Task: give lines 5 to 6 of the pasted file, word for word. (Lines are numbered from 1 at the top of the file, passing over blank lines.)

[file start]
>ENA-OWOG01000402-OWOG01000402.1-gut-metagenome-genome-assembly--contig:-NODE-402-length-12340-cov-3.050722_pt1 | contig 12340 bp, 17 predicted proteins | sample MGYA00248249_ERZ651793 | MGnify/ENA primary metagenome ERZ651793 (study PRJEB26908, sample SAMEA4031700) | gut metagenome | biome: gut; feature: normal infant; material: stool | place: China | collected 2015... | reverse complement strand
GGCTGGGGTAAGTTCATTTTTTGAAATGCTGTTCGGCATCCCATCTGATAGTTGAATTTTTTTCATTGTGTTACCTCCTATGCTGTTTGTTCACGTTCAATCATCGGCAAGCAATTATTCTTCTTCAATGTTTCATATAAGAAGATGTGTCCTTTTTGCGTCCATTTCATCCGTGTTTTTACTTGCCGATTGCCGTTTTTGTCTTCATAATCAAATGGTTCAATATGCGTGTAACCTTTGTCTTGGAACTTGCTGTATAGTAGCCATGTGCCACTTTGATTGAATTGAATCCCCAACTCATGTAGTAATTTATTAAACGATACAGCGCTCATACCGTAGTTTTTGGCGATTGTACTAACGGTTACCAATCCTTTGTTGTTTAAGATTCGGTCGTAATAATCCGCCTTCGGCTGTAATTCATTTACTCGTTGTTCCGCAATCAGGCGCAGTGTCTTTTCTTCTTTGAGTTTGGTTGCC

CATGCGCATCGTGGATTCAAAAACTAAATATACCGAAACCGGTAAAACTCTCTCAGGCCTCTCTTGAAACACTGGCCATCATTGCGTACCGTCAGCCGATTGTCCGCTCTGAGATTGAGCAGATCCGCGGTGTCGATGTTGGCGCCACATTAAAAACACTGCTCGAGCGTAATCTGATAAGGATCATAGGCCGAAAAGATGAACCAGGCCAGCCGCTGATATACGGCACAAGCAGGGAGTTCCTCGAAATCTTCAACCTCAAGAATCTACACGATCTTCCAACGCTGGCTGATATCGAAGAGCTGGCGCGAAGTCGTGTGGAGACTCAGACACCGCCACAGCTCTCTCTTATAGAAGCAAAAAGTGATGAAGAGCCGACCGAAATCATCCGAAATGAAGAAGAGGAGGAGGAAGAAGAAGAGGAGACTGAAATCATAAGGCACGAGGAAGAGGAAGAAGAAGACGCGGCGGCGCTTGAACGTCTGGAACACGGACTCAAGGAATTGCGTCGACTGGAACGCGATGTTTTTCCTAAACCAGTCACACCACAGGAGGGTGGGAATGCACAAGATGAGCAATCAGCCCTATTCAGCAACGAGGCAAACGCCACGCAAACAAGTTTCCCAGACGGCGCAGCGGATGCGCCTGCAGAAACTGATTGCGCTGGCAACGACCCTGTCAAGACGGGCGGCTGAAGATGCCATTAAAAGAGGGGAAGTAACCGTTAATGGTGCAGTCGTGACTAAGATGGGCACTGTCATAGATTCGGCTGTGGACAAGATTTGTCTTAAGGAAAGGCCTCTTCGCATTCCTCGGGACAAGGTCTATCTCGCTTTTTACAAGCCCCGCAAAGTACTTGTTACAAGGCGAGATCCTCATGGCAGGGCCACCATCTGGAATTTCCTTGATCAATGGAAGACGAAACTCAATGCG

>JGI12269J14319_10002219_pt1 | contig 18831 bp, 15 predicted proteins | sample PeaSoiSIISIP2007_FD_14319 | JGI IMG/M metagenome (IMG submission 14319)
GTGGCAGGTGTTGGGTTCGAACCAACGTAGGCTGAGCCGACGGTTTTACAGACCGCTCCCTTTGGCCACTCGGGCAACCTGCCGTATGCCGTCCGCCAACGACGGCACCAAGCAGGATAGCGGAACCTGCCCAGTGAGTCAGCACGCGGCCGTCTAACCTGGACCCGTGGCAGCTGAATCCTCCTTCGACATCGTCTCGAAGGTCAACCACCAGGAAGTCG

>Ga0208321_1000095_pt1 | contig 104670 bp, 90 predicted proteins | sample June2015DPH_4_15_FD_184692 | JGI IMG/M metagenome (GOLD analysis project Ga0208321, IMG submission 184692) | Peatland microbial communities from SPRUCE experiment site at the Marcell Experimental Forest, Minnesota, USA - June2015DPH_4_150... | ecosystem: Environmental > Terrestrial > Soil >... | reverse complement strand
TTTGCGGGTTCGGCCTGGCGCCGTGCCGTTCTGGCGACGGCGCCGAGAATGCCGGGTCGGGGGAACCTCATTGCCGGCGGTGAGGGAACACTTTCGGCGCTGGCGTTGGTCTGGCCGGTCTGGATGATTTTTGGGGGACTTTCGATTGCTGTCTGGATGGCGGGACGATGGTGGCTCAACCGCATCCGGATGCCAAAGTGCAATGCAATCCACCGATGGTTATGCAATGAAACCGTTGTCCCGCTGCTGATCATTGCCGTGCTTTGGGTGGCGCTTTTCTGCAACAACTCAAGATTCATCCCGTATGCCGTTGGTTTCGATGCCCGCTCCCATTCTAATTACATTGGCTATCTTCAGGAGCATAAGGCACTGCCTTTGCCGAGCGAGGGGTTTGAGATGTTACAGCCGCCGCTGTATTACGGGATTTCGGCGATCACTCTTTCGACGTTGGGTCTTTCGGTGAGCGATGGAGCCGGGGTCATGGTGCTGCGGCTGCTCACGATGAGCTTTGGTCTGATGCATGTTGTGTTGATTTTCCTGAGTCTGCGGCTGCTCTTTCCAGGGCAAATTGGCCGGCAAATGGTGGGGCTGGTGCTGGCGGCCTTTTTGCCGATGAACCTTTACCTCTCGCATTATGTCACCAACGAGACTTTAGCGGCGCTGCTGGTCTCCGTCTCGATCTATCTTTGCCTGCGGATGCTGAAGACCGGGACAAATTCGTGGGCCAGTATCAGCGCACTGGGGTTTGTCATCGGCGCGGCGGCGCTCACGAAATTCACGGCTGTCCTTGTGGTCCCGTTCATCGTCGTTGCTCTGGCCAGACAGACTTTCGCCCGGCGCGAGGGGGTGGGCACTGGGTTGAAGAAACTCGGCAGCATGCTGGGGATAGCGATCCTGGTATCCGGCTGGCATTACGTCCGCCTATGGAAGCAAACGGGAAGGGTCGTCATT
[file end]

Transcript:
GTGGCAGGTGTTGGGTTCGAACCAACGTAGGCTGAGCCGACGGTTTTACAGACCGCTCCCTTTGGCCACTCGGGCAACCTGCCGTATGCCGTCCGCCAACGACGGCACCAAGCAGGATAGCGGAACCTGCCCAGTGAGTCAGCACGCGGCCGTCTAACCTGGACCCGTGGCAGCTGAATCCTCCTTCGACATCGTCTCGAAGGTCAACCACCAGGAAGTCG

>Ga0208321_1000095_pt1 | contig 104670 bp, 90 predicted proteins | sample June2015DPH_4_15_FD_184692 | JGI IMG/M metagenome (GOLD analysis project Ga0208321, IMG submission 184692) | Peatland microbial communities from SPRUCE experiment site at the Marcell Experimental Forest, Minnesota, USA - June2015DPH_4_150... | ecosystem: Environmental > Terrestrial > Soil >... | reverse complement strand